What to Do When Reporters Don't Know the Story
There’s an unfortunate reality of doing interviews. Sometimes, reporters just don’t know the story.
Take, for example, this interview. After running celebrity Mo Farah — a two-time Olympic gold medalist — won the New Orleans Rock n’ Roll Half Marathon, setting a course record, WDSU anchor LaTonya Norton interviewed him as if he was new to competitive running, asking him, “Haven’t you run before?”
What can you learn from this exchange? Clearly, Norton had no idea that Farah is a running world-record holder, even though a simple Google search would have clued her in. It would have been easy for Farah to embarrass the anchor and expose her lack of knowledge about the sport and him. However, Farah handled the disastrous interview gracefully and thus came out looking better for it.
Here’s what you should remember when dealing with reporters who just don’t get it:
- 1. Remember that patience with reporters in non-confrontational situations will always make you look better. Even though he’s a star in the running world, Mr. Farah resisted the urge to embarrass Ms. Norton. It was the kind thing to do. The race was on a weekend, and local news outlets are notoriously light-staffed on weekends. That doesn’t make the reporter’s ignorance of Mr. Farah acceptable, but it might partially explain it. At the end of the day, Farah appeared gracious and classy.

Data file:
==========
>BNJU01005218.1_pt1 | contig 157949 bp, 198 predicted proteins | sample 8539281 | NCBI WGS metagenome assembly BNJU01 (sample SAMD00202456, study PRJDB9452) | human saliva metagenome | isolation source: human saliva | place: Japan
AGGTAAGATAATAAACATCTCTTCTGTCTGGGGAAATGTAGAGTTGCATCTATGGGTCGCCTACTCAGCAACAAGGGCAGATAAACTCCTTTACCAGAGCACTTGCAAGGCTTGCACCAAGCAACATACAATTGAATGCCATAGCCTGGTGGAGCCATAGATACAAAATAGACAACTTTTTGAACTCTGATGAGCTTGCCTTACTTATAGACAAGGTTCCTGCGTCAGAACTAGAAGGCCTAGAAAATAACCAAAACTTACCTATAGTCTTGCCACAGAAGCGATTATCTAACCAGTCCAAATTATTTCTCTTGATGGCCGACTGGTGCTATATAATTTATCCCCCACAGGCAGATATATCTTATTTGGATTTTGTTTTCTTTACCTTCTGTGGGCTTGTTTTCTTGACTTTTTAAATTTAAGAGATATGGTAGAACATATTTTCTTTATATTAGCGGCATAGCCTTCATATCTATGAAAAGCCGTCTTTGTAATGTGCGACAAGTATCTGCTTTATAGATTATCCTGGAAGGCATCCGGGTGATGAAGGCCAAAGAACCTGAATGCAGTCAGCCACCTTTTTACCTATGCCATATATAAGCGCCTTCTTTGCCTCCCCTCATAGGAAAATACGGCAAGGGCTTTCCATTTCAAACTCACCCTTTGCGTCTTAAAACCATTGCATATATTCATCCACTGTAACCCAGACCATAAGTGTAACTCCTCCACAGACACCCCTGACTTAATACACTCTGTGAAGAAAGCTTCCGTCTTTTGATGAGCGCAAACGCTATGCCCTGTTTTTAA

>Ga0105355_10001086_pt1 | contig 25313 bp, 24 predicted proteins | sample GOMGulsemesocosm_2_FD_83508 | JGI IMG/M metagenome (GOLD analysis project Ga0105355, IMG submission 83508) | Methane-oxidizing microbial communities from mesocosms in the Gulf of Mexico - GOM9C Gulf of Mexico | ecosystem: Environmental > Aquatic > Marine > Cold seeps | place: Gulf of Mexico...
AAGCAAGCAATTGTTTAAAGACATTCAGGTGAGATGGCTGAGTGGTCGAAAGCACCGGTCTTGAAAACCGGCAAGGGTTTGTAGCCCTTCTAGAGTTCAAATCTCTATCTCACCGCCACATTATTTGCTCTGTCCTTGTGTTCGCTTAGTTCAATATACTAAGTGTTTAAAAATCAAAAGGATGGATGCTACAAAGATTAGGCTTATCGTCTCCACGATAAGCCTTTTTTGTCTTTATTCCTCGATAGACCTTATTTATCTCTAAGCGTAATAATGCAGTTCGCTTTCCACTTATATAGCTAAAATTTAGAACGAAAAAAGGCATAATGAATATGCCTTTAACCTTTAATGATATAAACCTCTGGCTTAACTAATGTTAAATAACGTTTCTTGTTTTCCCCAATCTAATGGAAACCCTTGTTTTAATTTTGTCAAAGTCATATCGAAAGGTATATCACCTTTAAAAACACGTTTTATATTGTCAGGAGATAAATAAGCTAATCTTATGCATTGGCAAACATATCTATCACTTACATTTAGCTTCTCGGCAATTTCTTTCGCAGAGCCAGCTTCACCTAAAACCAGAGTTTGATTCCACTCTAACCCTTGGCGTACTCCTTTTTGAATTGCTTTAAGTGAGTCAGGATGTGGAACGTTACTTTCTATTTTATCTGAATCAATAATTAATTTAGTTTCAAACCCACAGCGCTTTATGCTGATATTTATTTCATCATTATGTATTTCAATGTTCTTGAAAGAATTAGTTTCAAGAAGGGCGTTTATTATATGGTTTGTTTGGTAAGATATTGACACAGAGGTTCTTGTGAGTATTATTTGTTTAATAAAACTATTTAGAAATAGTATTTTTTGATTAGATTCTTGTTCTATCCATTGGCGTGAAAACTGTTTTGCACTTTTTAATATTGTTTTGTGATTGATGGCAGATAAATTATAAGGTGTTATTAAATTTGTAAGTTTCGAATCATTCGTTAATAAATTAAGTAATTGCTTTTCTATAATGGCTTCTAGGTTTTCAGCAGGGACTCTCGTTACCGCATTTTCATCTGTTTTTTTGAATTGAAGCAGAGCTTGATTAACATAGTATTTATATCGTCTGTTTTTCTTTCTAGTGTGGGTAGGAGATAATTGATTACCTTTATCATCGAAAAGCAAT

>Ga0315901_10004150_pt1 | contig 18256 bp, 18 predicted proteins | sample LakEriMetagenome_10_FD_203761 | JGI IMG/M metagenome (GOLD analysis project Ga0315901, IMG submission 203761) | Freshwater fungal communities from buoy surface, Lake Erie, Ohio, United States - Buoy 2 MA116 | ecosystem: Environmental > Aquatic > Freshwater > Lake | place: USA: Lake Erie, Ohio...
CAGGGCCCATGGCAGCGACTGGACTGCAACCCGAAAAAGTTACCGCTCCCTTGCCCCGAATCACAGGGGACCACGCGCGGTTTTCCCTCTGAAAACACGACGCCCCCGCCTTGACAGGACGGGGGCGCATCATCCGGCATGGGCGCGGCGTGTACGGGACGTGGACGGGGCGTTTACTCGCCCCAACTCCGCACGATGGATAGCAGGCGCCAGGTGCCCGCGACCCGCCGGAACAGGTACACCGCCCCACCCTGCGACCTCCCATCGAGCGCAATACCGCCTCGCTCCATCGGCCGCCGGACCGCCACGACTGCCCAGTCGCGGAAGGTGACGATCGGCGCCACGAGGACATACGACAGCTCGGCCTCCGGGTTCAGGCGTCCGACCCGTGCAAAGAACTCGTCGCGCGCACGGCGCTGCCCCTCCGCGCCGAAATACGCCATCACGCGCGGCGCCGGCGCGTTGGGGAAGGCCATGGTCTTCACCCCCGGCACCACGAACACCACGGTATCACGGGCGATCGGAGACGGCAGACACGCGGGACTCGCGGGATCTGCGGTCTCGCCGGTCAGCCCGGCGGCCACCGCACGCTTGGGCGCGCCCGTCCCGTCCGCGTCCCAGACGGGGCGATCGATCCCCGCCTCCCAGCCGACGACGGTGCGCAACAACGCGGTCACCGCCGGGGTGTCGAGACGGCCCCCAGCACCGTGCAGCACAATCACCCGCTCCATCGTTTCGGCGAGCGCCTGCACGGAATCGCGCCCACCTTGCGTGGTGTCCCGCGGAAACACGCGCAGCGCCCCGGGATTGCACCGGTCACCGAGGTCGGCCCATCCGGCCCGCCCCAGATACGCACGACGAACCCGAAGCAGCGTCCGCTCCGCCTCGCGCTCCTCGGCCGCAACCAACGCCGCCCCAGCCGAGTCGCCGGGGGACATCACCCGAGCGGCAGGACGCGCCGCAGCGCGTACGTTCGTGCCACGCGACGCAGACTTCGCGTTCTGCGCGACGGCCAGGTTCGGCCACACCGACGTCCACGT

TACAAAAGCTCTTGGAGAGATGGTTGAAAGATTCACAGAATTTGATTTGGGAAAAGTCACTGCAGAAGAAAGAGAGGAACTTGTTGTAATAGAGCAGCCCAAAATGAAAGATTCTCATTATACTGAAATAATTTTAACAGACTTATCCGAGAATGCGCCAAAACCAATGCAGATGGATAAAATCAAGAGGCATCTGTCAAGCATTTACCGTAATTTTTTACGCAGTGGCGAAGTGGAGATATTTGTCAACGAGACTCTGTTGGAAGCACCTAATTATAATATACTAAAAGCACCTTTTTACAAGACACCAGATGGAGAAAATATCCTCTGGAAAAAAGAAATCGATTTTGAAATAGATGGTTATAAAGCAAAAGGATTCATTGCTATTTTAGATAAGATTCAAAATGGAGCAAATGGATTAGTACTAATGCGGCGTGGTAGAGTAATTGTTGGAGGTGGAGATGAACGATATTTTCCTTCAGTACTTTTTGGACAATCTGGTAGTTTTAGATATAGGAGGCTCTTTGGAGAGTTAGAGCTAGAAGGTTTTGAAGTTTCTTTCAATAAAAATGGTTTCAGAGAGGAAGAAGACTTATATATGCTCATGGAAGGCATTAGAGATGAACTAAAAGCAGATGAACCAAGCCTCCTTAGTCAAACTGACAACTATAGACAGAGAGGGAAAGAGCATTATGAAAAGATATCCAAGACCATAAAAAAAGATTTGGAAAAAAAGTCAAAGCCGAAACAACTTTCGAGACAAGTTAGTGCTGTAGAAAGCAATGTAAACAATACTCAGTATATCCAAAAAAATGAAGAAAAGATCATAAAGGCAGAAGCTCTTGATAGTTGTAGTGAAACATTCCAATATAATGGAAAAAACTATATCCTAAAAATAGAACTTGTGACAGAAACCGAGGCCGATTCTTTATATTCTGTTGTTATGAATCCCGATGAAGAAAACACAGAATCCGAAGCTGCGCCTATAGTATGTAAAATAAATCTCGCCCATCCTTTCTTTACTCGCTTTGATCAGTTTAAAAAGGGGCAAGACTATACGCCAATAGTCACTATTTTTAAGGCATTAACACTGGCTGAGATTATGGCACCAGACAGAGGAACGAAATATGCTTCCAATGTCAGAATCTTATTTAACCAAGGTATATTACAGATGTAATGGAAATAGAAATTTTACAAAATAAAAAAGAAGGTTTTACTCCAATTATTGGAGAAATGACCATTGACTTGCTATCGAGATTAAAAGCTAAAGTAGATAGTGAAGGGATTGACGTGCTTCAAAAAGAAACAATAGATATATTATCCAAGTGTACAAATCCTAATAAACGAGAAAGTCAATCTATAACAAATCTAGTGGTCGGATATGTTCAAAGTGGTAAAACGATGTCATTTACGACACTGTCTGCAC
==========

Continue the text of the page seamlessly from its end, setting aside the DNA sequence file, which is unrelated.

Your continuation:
- 2. If you do find yourself in a challenging interview and the reporter doesn’t know the story, don’t be afraid to politely correct his or her wrong premises. Phrases like “That’s not necessarily the case” or “Actually, what we’re seeing is” will help you correct the reporter’s wrong assertions without making you look condescending or rude.
- 3. Unknowledgeable reporters can be your friends. Sure, it can be really frustrating to do an interview with a reporter who doesn’t know the story. However, that reporter is a blank slate and thus an opportunity. You can spend your time talking about only your most important messages without having to compete with his or her already existing points of view.
A grateful h/t to my terrific running coach, Chris Sloane, for sharing this interview.
Want more media tips? Follow me on Twitter @PMRChristina.